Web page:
Your Teeth and Pregnancy

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Your Teeth and Pregnancy
There's no escaping the somewhat embarrassing and distinctly unglamorous effects of pregnancy on your body.

Varicose veins, hemorrhoids, morning sickness and heartburn... the list goes on. And while these might be what most women are prepared for, what a lot of mums-to-be don't realise is that they also face an increased risk of dental problems, most notably "pregnancy gingivitis".

One of the best ways to help alleviate or avoid potential dental problems associated with pregnancy is to sharpen up your oral care routine.

What is pregnancy gingivitis?

Mums-to-be experience elevated levels of the hormones oestrogen and progesterone. This may cause an exaggerated response to the bacteria, found in plaque, which cause gum disease. 60-75% of all pregnant women develop inflammation of the gums (gingivitis) - usually beginning in the second month of pregnancy

Symptoms include swollen, red gums and bleeding of the gums when you brush. If you already have gingivitis it will most likely get worse during pregnancy. Morning sickness and additional snacking also mean that a thorough oral hygiene routine is important during pregnancy.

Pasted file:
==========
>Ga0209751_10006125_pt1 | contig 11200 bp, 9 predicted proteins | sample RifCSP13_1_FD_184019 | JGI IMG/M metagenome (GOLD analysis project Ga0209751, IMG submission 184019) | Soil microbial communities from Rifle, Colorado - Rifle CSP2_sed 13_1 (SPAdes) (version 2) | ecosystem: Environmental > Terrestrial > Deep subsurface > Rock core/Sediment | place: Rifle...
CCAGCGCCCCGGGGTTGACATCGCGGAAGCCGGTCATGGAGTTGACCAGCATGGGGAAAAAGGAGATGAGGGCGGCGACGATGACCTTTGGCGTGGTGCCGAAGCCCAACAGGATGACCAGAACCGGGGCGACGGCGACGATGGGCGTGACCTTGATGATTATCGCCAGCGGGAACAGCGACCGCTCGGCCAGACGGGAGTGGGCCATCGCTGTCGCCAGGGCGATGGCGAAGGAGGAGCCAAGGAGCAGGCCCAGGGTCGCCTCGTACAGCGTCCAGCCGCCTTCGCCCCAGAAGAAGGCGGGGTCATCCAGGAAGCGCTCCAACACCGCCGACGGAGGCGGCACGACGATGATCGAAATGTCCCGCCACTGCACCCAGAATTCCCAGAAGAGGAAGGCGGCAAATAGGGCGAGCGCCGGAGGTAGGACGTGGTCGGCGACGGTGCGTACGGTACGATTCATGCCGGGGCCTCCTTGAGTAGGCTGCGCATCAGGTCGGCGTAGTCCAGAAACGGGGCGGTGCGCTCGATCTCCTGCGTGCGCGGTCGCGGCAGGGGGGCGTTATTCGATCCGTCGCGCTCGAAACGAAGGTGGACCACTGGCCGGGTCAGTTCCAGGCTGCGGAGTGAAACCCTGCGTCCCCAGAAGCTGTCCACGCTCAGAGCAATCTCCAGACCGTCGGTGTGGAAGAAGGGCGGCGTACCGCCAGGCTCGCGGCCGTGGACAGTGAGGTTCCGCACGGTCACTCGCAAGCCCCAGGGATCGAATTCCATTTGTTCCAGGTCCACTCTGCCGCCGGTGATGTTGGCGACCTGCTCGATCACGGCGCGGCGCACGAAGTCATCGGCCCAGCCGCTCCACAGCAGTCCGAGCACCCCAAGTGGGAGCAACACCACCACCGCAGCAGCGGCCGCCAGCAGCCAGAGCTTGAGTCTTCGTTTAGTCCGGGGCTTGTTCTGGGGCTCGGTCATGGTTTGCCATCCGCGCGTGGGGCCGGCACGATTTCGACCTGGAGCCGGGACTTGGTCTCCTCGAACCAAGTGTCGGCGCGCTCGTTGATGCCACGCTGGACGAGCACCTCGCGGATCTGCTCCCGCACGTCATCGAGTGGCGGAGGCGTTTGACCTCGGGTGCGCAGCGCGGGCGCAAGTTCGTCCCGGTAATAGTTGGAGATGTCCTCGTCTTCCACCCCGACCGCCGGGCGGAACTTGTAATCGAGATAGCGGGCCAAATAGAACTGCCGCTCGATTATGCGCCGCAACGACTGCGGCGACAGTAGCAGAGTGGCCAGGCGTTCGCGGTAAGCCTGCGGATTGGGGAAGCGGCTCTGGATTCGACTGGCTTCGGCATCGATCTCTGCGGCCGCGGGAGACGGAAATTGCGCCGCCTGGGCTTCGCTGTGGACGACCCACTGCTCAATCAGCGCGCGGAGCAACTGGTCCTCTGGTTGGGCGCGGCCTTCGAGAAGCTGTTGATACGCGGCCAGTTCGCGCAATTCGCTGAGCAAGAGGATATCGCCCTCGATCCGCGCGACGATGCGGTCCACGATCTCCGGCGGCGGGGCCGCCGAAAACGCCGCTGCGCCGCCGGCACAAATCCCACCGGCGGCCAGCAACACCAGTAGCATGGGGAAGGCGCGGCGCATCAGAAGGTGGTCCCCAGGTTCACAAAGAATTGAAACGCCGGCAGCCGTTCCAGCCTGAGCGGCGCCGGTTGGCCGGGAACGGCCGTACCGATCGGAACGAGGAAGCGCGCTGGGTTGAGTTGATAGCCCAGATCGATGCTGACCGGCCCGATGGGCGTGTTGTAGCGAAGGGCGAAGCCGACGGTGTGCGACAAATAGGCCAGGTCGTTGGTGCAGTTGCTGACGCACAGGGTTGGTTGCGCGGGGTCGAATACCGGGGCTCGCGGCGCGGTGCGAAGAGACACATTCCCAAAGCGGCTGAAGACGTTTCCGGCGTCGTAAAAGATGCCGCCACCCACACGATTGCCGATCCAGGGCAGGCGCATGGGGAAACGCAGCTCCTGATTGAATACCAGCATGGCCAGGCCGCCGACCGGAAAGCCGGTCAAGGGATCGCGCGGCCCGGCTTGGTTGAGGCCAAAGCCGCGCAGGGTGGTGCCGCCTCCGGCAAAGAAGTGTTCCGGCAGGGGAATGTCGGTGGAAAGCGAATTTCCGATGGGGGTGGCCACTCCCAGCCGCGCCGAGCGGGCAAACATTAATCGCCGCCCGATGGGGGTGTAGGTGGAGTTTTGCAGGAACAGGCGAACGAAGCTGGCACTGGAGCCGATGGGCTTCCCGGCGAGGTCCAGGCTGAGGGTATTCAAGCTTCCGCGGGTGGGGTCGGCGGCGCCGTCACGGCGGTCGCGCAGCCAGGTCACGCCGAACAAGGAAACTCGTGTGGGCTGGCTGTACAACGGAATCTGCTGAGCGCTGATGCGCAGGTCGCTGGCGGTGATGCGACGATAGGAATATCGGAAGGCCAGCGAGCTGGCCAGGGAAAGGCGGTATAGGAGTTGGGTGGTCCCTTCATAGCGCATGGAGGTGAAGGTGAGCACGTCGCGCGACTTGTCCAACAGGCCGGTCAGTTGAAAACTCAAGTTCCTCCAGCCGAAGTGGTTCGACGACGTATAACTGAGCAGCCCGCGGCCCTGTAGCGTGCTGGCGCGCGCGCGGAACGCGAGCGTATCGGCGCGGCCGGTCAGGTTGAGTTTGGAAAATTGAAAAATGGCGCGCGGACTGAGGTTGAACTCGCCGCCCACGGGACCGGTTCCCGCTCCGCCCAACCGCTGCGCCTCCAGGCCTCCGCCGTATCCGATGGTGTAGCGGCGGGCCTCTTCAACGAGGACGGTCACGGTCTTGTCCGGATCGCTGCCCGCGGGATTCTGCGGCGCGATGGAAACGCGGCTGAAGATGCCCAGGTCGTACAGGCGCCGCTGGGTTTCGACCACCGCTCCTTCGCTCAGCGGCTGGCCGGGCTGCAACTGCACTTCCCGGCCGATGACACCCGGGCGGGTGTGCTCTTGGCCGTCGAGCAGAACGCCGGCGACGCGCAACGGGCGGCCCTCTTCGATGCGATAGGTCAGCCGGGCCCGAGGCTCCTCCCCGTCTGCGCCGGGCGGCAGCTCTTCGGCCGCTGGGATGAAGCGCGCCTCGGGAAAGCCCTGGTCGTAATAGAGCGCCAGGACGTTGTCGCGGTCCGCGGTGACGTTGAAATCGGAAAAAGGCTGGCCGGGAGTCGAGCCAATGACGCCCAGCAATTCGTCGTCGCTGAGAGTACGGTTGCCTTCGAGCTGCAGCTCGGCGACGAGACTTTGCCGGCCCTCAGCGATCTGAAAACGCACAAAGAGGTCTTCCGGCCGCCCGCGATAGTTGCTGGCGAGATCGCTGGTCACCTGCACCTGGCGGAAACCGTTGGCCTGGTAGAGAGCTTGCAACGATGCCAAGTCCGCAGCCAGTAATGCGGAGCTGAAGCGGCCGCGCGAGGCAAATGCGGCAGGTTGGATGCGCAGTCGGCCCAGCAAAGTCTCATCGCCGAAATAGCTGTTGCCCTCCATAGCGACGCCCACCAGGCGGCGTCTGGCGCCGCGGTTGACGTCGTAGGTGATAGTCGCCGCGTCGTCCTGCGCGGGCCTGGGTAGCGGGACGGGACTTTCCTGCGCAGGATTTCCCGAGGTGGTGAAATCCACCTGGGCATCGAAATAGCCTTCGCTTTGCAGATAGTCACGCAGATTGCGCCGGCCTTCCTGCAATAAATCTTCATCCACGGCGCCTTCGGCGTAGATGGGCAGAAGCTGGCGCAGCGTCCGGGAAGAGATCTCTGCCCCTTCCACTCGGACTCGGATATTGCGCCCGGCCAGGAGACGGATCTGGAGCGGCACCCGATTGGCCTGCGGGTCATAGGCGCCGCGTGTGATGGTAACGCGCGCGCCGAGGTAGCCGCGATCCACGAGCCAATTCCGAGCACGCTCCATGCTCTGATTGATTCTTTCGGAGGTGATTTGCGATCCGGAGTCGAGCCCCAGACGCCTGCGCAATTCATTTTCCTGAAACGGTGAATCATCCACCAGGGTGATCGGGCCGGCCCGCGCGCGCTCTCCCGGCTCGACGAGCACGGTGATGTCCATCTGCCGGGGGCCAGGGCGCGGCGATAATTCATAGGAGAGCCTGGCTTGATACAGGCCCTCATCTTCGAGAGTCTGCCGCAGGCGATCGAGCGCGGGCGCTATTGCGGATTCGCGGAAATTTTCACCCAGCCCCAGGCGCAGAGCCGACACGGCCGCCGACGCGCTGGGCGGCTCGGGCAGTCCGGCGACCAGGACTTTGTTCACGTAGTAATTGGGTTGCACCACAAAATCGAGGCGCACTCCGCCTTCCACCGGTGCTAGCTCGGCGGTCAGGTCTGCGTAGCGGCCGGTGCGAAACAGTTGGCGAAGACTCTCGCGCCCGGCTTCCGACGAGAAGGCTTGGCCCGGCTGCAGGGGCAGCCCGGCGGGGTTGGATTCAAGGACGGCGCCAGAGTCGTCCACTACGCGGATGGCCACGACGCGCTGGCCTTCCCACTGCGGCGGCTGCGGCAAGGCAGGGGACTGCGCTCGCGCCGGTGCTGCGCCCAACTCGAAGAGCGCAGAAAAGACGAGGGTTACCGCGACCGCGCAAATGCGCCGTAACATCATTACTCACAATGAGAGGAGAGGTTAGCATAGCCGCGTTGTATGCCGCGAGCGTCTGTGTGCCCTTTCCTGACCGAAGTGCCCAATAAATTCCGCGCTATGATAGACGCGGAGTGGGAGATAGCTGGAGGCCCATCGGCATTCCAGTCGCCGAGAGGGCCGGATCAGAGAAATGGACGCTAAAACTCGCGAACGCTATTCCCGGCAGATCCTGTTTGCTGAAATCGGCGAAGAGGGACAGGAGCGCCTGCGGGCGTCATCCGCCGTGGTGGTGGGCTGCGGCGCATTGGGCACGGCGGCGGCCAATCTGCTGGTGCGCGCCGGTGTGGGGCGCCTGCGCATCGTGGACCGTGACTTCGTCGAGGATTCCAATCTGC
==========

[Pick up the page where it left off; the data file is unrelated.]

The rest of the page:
Top Tips For Good Oral Hygiene

Dr Andrea Ubhi, Dentist of the Year 2005, offers her essential tips:
Keep your teeth clean, especially near the gum line, by brushing with a fluoride toothpaste at least twice a day and after each meal when possible
Minimise plaque by rinsing twice a day with an anti-bacterial mouthwash such as Listerine; it's clinically proven to reduce plaque by up to 56% more than brushing alone.
More frequent trips to the dentist or a hygienist for professional cleaning, will also help control plaque and therefore prevent inflammation of the gums
If you experience tenderness, bleeding, or gum swelling at any time during your pregnancy; notify your dentist as soon as possible

A healthy mouth helps you to look and feel great.

September 2006

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